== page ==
PEMCo. organizes new forum
Kaitlynn Riely | Wednesday, January 31, 2007
After months of rehearsal, the cast of the Pasquerilla East Musical Company’s (PEMCo.) production of Ragtime – along with a panel of guest speakers – will step out of character to reflect on the play’s themes of prejudice and the pursuit of the American dream.
Senior Tim Masterton, the show’s co-producer, helped plan an academic forum for next Wednesday to complement the four performances of the play. The forum will give the Notre Dame community – which hails from all over the country and the world – a chance to discuss the social and cultural observations of Ragtime, Masterton said.
“We figured this would be the best way to take a step back from the show and try to make more relevant some of the things that were discussed in our show,” he said.
Ragtime, a musical based on E.L. Doctorow’s 1975 novel of the same name, is about three different groups that come together in America in the early 1900s, Masterton said.
The play’s depiction of the interactions between the established white aristocracies, African Americans in Harlem and immigrant groups from across eastern and western Europe who came to America at the turn of the century results in “a dramatic telling of the melting pot that was present at this time in America,” Masterton said.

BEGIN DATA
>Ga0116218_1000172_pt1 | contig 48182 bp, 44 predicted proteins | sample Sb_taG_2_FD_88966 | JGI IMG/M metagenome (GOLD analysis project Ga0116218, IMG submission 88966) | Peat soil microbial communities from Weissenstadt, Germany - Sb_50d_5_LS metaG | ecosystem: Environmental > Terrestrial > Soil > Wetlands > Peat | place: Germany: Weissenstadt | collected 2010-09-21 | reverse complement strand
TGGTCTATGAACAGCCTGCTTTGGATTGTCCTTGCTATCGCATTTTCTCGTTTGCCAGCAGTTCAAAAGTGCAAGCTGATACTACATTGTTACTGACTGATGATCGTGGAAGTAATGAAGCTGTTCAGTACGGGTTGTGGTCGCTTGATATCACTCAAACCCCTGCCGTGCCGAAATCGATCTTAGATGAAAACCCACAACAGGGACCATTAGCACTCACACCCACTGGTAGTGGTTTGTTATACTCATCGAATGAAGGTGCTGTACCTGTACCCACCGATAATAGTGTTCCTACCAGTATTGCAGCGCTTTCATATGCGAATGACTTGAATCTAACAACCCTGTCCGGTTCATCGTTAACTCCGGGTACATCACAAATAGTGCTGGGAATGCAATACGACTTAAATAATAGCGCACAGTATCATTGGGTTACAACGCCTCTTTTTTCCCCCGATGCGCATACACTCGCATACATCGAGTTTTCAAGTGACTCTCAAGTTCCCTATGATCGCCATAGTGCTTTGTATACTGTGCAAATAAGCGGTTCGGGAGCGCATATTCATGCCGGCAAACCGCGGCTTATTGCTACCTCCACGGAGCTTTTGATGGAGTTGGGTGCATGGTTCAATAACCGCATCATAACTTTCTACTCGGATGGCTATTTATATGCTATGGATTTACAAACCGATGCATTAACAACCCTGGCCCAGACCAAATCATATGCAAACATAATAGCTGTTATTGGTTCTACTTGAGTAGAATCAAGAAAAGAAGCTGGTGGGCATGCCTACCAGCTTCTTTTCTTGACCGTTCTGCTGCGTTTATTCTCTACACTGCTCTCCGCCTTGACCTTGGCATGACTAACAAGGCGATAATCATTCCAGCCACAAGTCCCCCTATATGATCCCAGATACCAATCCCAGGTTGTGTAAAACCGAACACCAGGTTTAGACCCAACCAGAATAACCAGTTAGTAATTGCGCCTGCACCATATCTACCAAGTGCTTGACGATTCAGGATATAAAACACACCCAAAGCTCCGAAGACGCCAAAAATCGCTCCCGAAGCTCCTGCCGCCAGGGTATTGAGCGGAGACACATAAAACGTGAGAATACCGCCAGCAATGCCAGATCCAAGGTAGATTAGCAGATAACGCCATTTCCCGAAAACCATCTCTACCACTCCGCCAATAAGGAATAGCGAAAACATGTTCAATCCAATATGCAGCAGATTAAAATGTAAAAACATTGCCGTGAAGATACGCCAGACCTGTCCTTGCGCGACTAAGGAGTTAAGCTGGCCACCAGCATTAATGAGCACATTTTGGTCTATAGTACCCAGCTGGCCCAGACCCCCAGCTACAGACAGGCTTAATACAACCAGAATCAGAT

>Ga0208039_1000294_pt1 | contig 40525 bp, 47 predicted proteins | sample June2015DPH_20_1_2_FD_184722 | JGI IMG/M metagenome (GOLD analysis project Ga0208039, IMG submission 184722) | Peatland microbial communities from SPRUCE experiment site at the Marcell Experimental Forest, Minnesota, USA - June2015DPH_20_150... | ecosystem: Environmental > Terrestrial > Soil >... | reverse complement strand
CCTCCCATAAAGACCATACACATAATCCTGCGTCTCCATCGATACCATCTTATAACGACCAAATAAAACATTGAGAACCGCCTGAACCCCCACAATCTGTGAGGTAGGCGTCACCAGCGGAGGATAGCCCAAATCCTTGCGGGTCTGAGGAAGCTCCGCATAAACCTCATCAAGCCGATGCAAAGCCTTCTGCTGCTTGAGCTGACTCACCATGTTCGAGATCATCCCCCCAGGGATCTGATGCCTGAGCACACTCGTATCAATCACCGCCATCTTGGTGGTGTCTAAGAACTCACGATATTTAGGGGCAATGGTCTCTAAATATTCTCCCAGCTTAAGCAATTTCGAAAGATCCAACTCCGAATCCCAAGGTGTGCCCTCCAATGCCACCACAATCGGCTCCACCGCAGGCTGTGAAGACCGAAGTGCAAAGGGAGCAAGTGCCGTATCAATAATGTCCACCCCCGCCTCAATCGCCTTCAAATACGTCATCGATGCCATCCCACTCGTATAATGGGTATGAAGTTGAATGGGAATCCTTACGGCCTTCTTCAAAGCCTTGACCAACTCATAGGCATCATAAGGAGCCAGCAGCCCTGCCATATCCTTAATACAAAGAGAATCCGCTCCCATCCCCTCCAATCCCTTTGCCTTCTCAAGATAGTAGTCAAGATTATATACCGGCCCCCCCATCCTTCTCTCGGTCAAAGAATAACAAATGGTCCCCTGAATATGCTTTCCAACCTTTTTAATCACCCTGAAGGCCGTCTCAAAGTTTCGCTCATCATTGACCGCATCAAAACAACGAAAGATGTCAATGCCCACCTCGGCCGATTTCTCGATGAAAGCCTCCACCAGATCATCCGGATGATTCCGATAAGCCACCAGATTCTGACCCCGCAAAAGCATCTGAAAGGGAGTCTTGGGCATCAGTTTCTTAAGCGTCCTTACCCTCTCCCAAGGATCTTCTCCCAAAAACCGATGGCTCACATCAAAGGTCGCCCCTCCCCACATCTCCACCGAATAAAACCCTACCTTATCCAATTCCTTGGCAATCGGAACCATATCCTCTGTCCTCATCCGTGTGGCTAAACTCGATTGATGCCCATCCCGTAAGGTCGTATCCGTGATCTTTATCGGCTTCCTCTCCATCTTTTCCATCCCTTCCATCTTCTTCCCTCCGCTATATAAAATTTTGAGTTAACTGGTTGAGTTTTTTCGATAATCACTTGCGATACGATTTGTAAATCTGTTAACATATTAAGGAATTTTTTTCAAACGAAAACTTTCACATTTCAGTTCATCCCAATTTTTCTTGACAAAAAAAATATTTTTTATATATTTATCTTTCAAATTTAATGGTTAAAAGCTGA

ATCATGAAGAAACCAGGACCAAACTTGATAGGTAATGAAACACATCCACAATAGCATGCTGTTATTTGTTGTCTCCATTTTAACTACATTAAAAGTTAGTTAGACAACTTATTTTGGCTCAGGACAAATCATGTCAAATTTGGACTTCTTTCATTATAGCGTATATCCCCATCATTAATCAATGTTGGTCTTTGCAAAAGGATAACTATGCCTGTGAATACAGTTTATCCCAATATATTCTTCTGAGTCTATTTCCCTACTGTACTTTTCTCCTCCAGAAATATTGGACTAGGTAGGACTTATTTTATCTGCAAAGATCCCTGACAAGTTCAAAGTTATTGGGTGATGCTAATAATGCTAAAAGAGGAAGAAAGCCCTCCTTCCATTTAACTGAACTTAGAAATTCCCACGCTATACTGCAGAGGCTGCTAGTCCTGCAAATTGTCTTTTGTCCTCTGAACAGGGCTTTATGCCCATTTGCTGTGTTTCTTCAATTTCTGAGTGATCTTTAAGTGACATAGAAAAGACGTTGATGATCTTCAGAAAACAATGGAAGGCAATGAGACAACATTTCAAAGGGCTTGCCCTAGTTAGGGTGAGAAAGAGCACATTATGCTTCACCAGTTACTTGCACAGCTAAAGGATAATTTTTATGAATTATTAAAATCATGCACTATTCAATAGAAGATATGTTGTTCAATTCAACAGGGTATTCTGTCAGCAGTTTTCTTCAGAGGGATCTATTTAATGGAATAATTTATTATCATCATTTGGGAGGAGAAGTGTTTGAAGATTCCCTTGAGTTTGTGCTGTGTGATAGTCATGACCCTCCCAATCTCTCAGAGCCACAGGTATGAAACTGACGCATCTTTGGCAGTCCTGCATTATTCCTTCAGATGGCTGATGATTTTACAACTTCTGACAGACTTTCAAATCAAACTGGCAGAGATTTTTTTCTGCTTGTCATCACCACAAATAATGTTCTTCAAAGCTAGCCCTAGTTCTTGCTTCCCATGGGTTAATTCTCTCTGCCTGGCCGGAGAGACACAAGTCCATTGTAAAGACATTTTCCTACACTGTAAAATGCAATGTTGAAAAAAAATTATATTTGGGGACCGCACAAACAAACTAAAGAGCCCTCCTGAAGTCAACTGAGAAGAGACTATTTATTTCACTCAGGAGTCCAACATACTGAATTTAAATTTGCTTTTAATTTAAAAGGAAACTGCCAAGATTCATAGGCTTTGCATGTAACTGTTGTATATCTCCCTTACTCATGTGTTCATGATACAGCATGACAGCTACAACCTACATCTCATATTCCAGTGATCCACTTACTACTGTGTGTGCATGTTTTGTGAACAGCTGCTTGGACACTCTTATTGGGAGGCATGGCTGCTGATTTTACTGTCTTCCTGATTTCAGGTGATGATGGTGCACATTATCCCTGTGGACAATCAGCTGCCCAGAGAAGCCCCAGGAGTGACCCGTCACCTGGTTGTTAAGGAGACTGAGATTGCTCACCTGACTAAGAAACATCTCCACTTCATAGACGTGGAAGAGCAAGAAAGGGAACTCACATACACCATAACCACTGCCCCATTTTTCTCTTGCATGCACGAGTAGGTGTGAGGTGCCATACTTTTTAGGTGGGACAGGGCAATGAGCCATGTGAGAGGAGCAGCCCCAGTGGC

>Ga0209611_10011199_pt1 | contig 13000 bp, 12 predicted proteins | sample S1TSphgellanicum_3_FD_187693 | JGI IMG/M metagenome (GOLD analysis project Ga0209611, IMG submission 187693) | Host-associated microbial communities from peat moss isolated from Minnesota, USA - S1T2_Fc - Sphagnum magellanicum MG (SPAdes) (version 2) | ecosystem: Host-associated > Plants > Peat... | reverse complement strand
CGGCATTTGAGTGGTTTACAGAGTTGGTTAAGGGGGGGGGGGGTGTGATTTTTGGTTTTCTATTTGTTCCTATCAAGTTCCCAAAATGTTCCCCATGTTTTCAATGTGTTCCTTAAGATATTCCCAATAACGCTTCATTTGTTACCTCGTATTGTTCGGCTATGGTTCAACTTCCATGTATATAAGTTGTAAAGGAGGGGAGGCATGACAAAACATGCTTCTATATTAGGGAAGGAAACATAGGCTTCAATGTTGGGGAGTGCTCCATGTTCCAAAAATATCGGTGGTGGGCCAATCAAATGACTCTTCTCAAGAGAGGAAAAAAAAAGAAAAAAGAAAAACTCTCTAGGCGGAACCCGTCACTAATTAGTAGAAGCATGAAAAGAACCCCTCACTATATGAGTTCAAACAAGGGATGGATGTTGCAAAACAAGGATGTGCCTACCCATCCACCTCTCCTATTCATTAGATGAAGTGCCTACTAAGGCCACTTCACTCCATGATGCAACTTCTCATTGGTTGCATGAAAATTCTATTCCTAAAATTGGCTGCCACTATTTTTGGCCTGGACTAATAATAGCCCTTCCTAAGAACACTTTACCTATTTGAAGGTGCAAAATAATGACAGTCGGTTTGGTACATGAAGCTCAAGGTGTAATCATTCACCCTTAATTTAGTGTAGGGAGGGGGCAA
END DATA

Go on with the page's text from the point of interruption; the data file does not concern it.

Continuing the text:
All the groups are different, but each aspired to some version of the American dream, he said.
“We want to break open this idea of the American dream and how it is very central to immigrants coming to America … and what that means in the 100 years after the show takes place,” Masterton said.
PEMCo. invited five speakers to comment on the play in the forum entitled “Ragtime 100 Years Later: Defining Our Generation’s American Dream.” Graduate School Dean Donald Pope-Davis, Assistant Vice President for Student Affairs G. David Moss, associate professor of economics and policy studies Martin Wolfson, Notre Dame graduate student Crystal Blount and Christy Fleming Greene, the advisor for Shades of Ebony and assistant professional specialist in the First Year of Studies, will all speak at the forum.
Ragtime is the most ambitious show PEMCo. has produced since it was started ten years ago, Masterton said in a news release, and the first show they have produced that lends itself to further academic discussion.
Senior Jack Calcutt, the director of Ragtime, wanted to put on this show when he applied for the position last February, Masterton said.
“We wanted something that had substance and could be socially relevant and could translate to people’s experience at Notre Dame,” he said.
The show, with its diverse cast, also allowed the producers to pick a varied group of students to play the parts.
“We’ve never really had very many African American members of the club,” Masterton said. “We were really excited to expand the group.”
Unlike the production of Footloose last year, the racially charged language of the play and its thematic elements separated it from plays PEMCo. has performed before, Masterton said.
“We felt like we had to do this [academic forum] because there are so many things that need to be discussed,” he said.
Ragtime will be performed Feb. 2, 3, 9 and 10 starting at 7:30 p.m. each night. Tickets – six dollars for students and senior citizens and eight dollars for adults – can be purchased at the LaFortune Box Office or by phone through the box office. The forum discussion – co-hosted by the student groups Shades of Ebony and Wabruda – will take place Wednesday, Feb. 7 at 7:30 p.m. in Washington Hall. The forum discussion is free.